6. I can appreciate your denominational creed; I hope you can appreciate a critique of it.

    1455 Gutenberg printing of the Bible (foundation laid for Enlightenment)

    1561 Belgic Confession written

    1651 (90 years later) Hobbes writes “Leviathan”, typically seen by most as the first mainstream philosophical entry of the Enlightenment

    The Enlightenment doesn’t happen without the Gutenberg printing. With it, knowledge flows, man’s confidence, etc. Point is, the thinking was going on easily within the time of the Confession.

    But that is really beside the point. The bible itself never calls the use of the Old Testament text the “word of God”, yet the term is used constantly to denote the active, saving message (located in the hearers, not the text) of God in Jesus.

    Of course Peter and Paul quoted scriptures as if they applied to their day. But these were when the scriptures pointed to the activity of Jesus, which, of course, is also active in our day. Never were they seen as one-to-one ratio (that’s why their use doesn’t often flow logically, like Matthew’s use — a fact that has dumbfounded many a modern scholar). I get my understanding of this from seminary training, NT Wright (What did St. Paul Really Say?), Stanley Grenz (Reinvisioning Evangelical Theology), and others.

    Article 3 of the Belgic Confession, if I may:

    “We confess that this Word of God was not sent, nor delivered by the will of man, but that holy men of God spake as they were moved by the Holy Ghost, as the apostle Peter saith. And that afterwards God, from a special care, which he has for us and our salvation, commanded his servants, the prophets and apostles, to commit his revealed word to writing; and he himself wrote with his own finger, the two tables of the law. Therefore we call such writings holy and divine Scriptures.”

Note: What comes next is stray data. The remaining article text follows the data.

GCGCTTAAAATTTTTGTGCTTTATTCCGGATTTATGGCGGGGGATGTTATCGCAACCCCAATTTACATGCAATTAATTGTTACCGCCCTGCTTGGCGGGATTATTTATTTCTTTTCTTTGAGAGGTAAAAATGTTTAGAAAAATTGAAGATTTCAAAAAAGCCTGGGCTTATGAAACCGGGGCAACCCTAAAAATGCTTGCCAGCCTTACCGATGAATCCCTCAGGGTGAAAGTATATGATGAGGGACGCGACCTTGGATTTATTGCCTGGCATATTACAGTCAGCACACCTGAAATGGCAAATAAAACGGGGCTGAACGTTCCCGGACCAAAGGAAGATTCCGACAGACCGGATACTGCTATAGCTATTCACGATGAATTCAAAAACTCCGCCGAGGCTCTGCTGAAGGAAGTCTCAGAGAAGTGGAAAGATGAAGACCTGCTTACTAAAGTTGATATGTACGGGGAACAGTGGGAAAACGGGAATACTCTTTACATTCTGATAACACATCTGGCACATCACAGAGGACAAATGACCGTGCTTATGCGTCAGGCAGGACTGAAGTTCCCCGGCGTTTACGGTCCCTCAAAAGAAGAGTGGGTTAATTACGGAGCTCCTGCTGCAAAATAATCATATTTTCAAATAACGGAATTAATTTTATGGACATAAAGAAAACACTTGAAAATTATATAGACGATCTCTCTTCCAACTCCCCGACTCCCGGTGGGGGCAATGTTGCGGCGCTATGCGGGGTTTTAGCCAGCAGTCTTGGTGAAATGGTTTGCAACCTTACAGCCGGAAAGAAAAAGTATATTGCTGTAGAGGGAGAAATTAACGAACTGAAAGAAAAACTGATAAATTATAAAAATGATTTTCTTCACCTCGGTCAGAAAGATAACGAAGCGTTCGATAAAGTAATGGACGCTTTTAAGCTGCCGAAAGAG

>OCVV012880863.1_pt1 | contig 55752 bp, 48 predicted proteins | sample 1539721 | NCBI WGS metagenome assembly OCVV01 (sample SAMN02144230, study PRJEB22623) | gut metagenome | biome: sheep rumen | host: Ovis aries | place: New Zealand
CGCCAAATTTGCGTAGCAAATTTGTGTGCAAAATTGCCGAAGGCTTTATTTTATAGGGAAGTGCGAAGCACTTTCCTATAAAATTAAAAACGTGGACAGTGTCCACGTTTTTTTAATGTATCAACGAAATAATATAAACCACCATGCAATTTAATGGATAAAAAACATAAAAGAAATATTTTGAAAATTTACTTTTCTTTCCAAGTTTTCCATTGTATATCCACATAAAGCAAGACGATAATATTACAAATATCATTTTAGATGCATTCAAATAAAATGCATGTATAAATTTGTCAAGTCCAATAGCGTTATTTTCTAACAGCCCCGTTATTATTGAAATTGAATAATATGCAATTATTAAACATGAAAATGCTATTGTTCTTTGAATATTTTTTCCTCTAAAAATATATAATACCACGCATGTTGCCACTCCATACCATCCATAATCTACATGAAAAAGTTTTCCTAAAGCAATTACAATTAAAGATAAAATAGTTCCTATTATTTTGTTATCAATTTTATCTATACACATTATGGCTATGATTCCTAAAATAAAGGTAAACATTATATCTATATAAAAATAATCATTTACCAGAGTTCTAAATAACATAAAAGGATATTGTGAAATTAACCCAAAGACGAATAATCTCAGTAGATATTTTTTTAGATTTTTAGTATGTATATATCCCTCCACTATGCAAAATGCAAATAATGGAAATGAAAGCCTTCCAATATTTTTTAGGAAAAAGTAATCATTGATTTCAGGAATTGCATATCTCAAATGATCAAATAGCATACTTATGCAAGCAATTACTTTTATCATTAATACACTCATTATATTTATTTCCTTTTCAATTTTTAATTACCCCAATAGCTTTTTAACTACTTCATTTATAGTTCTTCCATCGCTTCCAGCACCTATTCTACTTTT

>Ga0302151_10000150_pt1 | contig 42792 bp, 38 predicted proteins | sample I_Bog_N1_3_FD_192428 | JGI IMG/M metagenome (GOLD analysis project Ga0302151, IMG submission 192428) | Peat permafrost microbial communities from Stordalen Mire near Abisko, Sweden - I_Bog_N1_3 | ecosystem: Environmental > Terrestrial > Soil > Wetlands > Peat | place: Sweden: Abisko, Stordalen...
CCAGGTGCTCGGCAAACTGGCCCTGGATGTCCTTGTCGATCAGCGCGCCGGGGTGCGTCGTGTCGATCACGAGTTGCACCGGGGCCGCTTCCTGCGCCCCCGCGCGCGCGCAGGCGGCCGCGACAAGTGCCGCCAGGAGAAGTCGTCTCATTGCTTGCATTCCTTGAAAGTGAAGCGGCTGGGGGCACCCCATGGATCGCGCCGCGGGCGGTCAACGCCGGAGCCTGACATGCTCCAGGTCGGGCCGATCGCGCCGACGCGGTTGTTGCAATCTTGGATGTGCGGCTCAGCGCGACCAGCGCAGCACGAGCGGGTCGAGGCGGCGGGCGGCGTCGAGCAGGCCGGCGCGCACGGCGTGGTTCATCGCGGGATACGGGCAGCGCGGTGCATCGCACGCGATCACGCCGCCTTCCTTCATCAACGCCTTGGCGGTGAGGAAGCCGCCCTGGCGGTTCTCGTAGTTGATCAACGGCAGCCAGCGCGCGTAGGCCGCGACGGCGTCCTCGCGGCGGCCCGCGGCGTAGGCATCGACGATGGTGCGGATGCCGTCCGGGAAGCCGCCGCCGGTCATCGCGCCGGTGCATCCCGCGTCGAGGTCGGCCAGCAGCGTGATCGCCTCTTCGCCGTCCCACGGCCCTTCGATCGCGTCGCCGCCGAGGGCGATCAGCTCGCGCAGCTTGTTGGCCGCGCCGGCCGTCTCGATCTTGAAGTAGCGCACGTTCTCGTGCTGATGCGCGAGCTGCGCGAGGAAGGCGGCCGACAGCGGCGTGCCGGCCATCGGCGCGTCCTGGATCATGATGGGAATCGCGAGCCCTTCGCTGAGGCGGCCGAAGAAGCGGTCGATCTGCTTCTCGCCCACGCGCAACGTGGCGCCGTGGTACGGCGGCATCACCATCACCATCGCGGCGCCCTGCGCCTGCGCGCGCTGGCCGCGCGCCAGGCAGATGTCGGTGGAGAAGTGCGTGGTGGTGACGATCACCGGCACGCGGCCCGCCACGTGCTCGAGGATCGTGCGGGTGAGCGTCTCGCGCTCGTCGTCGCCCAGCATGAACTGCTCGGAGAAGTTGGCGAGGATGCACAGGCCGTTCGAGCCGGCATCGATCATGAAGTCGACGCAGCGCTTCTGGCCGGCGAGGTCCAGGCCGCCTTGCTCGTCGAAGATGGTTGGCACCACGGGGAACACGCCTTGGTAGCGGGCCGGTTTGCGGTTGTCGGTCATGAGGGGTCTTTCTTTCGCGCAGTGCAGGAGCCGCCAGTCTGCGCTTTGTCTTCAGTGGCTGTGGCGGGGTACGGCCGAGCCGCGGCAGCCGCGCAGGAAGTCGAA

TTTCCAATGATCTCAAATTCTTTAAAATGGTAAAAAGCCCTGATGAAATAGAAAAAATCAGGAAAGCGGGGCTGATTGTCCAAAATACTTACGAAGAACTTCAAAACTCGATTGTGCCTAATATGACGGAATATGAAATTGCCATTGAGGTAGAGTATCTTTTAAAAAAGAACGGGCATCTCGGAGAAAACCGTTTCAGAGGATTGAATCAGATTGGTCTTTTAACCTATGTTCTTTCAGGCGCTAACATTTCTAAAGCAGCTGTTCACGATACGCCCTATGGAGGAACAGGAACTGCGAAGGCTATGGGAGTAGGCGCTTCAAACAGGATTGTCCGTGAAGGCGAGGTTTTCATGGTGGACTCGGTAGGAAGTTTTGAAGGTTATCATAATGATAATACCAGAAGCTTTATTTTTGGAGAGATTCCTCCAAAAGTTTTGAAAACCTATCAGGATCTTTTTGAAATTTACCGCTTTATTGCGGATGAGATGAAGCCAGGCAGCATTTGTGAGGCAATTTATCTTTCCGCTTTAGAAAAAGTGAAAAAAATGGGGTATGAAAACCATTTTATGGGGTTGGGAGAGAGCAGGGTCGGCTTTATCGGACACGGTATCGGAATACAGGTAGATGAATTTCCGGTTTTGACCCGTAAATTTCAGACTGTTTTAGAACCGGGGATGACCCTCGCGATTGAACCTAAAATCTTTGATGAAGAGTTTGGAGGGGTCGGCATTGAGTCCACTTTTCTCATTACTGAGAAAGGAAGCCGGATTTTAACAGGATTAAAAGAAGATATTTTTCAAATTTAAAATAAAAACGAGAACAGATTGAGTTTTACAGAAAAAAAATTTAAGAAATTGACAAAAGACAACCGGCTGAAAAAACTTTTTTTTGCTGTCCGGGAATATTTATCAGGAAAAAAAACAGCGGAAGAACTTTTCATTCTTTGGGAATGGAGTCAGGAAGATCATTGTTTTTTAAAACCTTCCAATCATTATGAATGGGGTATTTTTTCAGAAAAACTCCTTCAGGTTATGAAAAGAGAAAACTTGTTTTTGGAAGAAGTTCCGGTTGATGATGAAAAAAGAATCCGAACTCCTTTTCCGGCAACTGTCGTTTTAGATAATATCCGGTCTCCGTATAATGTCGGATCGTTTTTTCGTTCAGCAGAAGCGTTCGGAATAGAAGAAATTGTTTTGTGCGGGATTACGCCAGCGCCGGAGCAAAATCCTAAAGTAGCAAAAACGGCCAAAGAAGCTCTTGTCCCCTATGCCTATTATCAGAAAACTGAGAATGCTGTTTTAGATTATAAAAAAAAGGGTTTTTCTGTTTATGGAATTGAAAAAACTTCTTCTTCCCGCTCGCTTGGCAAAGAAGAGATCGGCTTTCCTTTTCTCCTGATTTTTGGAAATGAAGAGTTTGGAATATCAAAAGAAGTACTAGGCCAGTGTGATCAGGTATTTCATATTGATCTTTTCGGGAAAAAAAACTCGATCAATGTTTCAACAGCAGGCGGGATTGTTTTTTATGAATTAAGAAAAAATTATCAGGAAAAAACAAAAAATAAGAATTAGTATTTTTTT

The assumption that I dispute is that the Word — as defined by the scriptures themselves — could even possibly be “committed to writing”! And, of course, if it couldn’t, then by no means would it be possible to call them “divine” (not to mention the incredible theological gymnastics required to do so).

    I don’t mean to disparage your confession, but to make an argument for why I disagree with one simple basic tenet.

    Comment by Matt Westbrook — February 26, 2004 @ 1:04 pm

  7. Steve,

    Is it necessary for us to see modernity as the enemy?
    You wrote: “What they fail to smell is the decaying odor, the rotting carcass, or their modern, all-encompassing, systematic cultural approach to truth.” I have to be honest. That statement makes me wince a bit. My assumption is that the moderns being referred to, the ones who ‘sniff for a watering down of the truth’ are believers. The reason I make that assumption is because there have been too many modern-minded religious professionals who have accused me of watering down the truth without having ever heard me speak.

    I’m not interested in being like those who have taken potshots at me, made what I do in ministry an ‘us or them’ kind of deal. I don’t respect the things that have been said of me and others whom I have community with, but I won’t return fire, no matter how clever there comments, critiques or barbs.

    I know you said the cultural approach is rotting, but it feels like you’re talking about people, and those people are believers, and . . . well, I don’t know you and you don’t know me, but you’re better than that.

    With warm regard,


    Comment by Ron — February 26, 2004 @ 7:26 pm

  8. Ron
    this post wasn’t aimed at any person. it was a tangent reflecting on my experiences over many years, and the wondering if people are actually using language in different ways, and so misunderstandings are heightened.

    Comment by steve — February 28, 2004 @ 4:46 pm